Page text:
Once dry trim off the excess and clean up the edges. Now use the holes in the top to drill your wire holes. I usually go down about 3/16 of an inch. When drilling these holes I angle the drill slightly toward the center of the sprue so I don't tear out the side of my distributor.
now you can cut off your distributor and mount it on a smaller shaft. By the way, when I drill the hole in the center of the distributor for the coil wire I drill far enough so when I cut off the finished distributor head the center hole is there so I can mount the head.
Now take a thin piece of sheet stock, I use .010 inch, and tape your template to it. Drill out your holes in the thin stock and remove the template.
now find your 5 mm thick sprue and square the end. Drill a hole in the center of the end of the sprue. If anyone needs it I can show you how to make a jig to find the center of a piece of round stock. Now insert a short piece of wire through the center hole of your stock with the holes in it and into the end of the sprue. Glue the pieces together.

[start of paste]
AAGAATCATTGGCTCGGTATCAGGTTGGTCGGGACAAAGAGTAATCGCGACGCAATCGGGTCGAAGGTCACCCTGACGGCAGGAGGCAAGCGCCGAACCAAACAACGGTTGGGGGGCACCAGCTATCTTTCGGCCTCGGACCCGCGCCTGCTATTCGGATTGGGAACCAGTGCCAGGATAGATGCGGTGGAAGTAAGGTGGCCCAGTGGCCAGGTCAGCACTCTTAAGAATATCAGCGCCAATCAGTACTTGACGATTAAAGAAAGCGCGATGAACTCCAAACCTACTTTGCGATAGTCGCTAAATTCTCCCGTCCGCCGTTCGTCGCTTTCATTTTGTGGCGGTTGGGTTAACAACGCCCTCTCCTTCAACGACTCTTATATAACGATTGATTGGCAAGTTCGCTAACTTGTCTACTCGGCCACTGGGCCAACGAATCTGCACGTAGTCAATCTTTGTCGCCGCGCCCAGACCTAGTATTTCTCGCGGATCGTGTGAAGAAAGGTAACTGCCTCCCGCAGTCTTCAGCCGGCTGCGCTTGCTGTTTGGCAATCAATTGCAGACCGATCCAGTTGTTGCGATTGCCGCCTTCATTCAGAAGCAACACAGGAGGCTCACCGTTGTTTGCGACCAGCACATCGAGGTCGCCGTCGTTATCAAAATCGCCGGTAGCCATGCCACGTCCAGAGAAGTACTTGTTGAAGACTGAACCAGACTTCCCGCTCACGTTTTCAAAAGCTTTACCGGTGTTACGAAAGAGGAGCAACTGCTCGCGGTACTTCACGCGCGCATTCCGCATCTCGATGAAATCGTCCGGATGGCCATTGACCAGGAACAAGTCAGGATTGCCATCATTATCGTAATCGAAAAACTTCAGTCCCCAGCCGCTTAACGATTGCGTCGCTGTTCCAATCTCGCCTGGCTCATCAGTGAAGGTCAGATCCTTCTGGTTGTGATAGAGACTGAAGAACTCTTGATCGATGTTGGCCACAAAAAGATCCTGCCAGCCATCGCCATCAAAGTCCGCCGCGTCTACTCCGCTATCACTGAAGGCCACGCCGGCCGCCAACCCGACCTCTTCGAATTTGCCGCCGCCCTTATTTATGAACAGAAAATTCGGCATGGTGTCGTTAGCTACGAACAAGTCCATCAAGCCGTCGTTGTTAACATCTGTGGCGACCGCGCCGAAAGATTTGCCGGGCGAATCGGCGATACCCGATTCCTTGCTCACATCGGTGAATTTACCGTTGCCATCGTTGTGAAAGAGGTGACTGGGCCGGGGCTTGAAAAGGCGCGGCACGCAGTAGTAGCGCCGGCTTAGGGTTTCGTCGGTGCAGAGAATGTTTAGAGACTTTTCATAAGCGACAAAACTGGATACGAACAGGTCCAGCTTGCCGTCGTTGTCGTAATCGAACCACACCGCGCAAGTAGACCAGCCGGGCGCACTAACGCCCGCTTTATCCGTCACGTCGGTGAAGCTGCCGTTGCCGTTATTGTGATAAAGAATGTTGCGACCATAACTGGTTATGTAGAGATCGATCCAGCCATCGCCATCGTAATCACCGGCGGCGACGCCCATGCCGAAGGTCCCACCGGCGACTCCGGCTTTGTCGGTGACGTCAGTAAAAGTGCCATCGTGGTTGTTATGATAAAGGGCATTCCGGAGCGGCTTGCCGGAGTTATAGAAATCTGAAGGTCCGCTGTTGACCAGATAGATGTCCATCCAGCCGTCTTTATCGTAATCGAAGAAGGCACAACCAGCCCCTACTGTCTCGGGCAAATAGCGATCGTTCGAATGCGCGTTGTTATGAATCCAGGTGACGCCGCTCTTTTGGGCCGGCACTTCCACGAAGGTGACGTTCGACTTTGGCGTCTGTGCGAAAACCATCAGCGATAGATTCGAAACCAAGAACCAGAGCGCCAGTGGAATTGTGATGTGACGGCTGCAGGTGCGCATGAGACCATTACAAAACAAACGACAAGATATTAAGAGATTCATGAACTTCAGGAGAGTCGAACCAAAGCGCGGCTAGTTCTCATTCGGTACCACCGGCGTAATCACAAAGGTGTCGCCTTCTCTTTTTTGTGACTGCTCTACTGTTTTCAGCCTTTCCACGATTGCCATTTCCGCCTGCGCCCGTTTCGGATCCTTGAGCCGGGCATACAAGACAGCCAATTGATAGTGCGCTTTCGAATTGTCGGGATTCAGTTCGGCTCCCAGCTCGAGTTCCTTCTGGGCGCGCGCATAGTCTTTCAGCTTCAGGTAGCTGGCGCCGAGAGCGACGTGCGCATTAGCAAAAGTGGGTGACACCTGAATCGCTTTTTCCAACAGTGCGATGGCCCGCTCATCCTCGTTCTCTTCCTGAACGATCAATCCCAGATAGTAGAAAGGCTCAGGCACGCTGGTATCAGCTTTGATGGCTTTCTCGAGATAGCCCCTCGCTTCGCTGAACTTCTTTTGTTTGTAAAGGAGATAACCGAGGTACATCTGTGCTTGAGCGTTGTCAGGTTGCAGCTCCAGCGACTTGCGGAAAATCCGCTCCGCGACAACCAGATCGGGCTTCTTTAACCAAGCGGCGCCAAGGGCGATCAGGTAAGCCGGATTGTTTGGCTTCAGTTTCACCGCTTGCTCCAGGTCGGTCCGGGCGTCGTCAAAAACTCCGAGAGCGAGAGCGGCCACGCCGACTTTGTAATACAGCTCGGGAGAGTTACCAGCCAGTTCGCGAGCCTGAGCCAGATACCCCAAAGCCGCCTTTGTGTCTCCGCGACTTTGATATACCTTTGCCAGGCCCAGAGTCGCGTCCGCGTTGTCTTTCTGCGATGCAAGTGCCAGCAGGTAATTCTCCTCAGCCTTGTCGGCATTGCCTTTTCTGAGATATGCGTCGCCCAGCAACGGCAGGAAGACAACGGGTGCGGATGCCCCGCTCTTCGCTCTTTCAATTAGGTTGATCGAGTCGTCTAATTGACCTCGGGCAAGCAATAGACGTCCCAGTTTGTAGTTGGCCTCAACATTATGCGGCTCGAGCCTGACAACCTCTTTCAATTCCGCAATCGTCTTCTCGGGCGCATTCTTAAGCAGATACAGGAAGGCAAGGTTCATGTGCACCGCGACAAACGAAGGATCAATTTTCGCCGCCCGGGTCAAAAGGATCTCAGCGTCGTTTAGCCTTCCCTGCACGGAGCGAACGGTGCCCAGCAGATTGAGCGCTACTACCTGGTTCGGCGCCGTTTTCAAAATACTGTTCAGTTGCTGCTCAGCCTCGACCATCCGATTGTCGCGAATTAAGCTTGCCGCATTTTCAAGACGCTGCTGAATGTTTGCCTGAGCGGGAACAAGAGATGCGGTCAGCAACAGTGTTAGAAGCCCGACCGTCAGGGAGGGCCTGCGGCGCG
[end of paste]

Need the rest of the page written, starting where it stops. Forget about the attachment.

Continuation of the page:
How about a six cylinder? Start with a new piece of stock, scribe a straight line and drill a hole on the line somewhere near the middle. Except for the two millimeter distance on your scribe compass, there are no other exact measurements needed. Take your two millimeter compass and move one point out to around an inch or so. Use this to scribe a half circle around your center hole.
now use that same compass to scribe a line from where the circle crosses the straight line to where the compass hits the half circle
Take a piece of sprue and drill two holes two millimeters apart and press a couple of pins into the holes to make a scribe compass. Use this to scribe a circle around your center hole. Now drill 8 holes at the intersection on of your scribed circle. Now you have a template to use for 4 and 8 cylinder distributors.